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Seven card stud introduction

For Canadian poker fans who eagerly follow televised WSOP events on ESPN with all the glamour and excitement that has become synonymous with the Texas Hold’em variety of poker, it’s easy to forget that before this variant of poker became such a sensation, seven card stud was what everyone preferred to play. With so many poker stars being born in Canada and drawing attention to the more recent poker fads, seven card stud has fallen by the wayside. Yet it’s important for true poker fans to know this poker game as well, as it can help sharpen skills and build an appreciation for the history and development of the game over the years.

Seven card stud setup is similar to other poker varieties that players in Canada have long been familiar with. Even if you don’t see this game as much at local casinos or in the media, it’s still a classic. In seven card stud, players must put in an ante rather than a blind, after which the dealer deals each poker player two hole cards and one card face up. Cards dealt face up in seven card stud are referred to as door cards or window cards, depending on who you’re playing with, as they give a glimmer of insight into what each player’s hand might look like without giving away the whole picture.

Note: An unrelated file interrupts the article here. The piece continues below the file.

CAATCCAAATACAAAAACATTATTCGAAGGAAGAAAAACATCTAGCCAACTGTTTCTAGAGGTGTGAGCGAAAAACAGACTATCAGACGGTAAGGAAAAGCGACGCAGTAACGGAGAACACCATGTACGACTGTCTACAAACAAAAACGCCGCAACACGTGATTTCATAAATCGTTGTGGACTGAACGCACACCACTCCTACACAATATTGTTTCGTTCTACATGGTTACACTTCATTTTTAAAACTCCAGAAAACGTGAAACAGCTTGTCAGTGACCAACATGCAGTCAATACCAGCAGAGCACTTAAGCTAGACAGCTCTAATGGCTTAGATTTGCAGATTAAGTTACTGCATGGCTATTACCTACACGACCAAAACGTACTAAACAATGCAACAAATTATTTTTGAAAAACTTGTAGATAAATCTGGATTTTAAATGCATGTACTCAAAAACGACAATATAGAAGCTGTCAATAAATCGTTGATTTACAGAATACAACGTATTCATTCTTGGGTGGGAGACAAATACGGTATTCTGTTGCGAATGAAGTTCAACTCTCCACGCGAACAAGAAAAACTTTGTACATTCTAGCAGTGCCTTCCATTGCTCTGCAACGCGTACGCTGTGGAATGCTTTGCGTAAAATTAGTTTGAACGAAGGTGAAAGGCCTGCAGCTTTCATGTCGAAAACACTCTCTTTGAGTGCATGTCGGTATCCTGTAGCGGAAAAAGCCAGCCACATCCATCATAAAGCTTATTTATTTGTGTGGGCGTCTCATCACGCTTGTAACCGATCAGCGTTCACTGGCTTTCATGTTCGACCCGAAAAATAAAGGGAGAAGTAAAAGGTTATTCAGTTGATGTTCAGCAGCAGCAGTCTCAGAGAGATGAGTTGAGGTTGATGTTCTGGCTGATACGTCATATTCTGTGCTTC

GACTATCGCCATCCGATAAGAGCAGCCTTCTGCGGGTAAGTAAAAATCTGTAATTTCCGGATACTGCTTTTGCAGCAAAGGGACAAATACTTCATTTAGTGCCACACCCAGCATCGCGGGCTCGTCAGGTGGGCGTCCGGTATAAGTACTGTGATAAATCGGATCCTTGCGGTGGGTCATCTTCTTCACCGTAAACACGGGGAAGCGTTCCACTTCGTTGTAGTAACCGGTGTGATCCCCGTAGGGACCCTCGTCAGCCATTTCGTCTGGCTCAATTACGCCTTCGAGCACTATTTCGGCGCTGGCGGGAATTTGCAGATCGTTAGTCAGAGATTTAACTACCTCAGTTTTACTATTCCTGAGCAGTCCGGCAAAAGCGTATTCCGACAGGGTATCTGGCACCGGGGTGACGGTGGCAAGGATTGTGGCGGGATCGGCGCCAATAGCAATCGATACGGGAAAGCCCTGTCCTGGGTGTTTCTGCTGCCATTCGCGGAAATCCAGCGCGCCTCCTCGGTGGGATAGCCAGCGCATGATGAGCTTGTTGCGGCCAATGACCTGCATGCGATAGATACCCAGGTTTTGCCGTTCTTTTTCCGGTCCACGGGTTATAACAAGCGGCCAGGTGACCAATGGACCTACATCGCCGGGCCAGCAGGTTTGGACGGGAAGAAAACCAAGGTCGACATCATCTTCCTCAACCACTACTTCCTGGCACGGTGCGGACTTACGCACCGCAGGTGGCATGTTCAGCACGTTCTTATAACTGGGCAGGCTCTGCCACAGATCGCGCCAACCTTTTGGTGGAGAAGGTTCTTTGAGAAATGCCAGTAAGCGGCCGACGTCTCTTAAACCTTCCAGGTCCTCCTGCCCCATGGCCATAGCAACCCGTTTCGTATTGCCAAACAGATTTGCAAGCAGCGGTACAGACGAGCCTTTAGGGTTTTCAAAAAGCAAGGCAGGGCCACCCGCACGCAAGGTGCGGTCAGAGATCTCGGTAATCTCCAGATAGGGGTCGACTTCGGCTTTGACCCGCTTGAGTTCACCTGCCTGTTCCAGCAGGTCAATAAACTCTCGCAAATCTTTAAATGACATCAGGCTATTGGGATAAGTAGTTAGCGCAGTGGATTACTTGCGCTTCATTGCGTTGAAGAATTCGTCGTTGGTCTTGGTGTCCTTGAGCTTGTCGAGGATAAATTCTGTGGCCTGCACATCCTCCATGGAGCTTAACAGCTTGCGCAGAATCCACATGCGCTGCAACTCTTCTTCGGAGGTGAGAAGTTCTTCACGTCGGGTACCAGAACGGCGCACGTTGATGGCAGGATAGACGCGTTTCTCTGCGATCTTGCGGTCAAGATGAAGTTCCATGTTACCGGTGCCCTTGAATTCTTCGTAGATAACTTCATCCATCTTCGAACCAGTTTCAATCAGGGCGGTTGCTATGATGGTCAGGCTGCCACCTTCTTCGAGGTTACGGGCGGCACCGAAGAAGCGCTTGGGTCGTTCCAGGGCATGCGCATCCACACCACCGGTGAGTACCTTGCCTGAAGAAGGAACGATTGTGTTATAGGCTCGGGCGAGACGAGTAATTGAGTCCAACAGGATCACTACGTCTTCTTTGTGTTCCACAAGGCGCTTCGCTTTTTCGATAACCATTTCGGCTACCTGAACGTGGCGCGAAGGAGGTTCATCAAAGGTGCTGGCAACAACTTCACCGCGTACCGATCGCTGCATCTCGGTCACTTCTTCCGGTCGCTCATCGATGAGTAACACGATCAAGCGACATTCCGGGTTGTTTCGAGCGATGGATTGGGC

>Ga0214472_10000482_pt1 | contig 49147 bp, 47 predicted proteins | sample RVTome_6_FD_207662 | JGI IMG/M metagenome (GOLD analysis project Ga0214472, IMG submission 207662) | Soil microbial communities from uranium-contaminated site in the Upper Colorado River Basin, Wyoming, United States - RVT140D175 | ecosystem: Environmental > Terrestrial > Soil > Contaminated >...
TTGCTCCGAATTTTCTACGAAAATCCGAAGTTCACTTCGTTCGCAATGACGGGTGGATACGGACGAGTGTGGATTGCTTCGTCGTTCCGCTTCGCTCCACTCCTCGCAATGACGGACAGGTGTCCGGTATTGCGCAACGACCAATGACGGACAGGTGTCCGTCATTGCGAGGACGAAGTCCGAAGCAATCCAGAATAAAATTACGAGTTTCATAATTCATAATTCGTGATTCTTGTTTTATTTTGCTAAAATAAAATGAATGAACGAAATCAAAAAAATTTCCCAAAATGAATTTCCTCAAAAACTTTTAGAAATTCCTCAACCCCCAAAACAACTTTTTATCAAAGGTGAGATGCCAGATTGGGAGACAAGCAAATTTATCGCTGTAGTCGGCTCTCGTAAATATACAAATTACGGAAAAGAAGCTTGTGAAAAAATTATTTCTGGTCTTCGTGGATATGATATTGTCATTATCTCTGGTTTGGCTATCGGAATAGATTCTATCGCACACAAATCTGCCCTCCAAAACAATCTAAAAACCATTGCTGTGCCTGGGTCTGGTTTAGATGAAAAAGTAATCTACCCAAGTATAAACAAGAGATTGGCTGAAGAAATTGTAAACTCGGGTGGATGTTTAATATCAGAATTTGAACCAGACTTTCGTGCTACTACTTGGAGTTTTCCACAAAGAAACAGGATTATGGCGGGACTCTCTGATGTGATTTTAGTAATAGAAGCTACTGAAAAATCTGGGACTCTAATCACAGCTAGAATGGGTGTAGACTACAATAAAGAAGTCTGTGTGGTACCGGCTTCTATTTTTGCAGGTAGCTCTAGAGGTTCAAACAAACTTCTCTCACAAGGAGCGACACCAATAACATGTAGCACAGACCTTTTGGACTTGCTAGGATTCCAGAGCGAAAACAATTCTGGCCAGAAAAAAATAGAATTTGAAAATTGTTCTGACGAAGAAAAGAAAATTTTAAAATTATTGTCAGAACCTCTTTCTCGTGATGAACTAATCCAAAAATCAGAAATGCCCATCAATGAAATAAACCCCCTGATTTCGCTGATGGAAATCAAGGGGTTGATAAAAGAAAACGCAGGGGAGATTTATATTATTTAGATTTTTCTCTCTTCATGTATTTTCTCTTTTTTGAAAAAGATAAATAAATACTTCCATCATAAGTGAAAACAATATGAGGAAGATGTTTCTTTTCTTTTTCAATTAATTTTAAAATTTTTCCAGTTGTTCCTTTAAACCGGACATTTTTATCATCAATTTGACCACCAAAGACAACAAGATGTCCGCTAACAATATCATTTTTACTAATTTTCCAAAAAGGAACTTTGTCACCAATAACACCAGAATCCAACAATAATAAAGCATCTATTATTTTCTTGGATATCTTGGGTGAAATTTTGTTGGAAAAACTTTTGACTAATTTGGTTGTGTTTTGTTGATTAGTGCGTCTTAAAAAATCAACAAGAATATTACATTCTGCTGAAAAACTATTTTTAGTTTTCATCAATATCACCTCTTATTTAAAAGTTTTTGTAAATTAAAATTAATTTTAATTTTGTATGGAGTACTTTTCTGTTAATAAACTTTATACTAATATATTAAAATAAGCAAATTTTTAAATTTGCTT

The player who is dealt the window card with the lowest value is expected to begin the hand. This is called the bring in seven card stud. The third street, or first round of betting, allows each player to either fold, call, or raise. After this round is complete, the dealer then gives each player another show card. The player with the highest value of show cards is expected to begin the fourth round of betting, during which players may check, call, raise, or fold. This process is repeated for the fifth street (third round) and sixth street (fourth round) in which bets are usually more substantial than previous rounds. In the seventh street (final round), the last card is dealt face down to each player.

The showdown takes place after the final round of betting is complete, in which each player creates the best hand possible out of the seven cards he or she has been dealt to that point. The two cards that aren’t used in the hand have no relevance in the showdown and are labeled dead. The rules for determining the winning hand are the same as other familiar varieties of poker.

There are no community cards in seven card stud, which forces players to use their imaginations in order to predict what their opponents’ hands might look like based on each player’s individual show cards (the cards that are dealt face up). As the game can be played with up to eight people, this can entail a lot of calculated analysis is many different directions, making the game a complex exercise in multitasking and cognitive skills.

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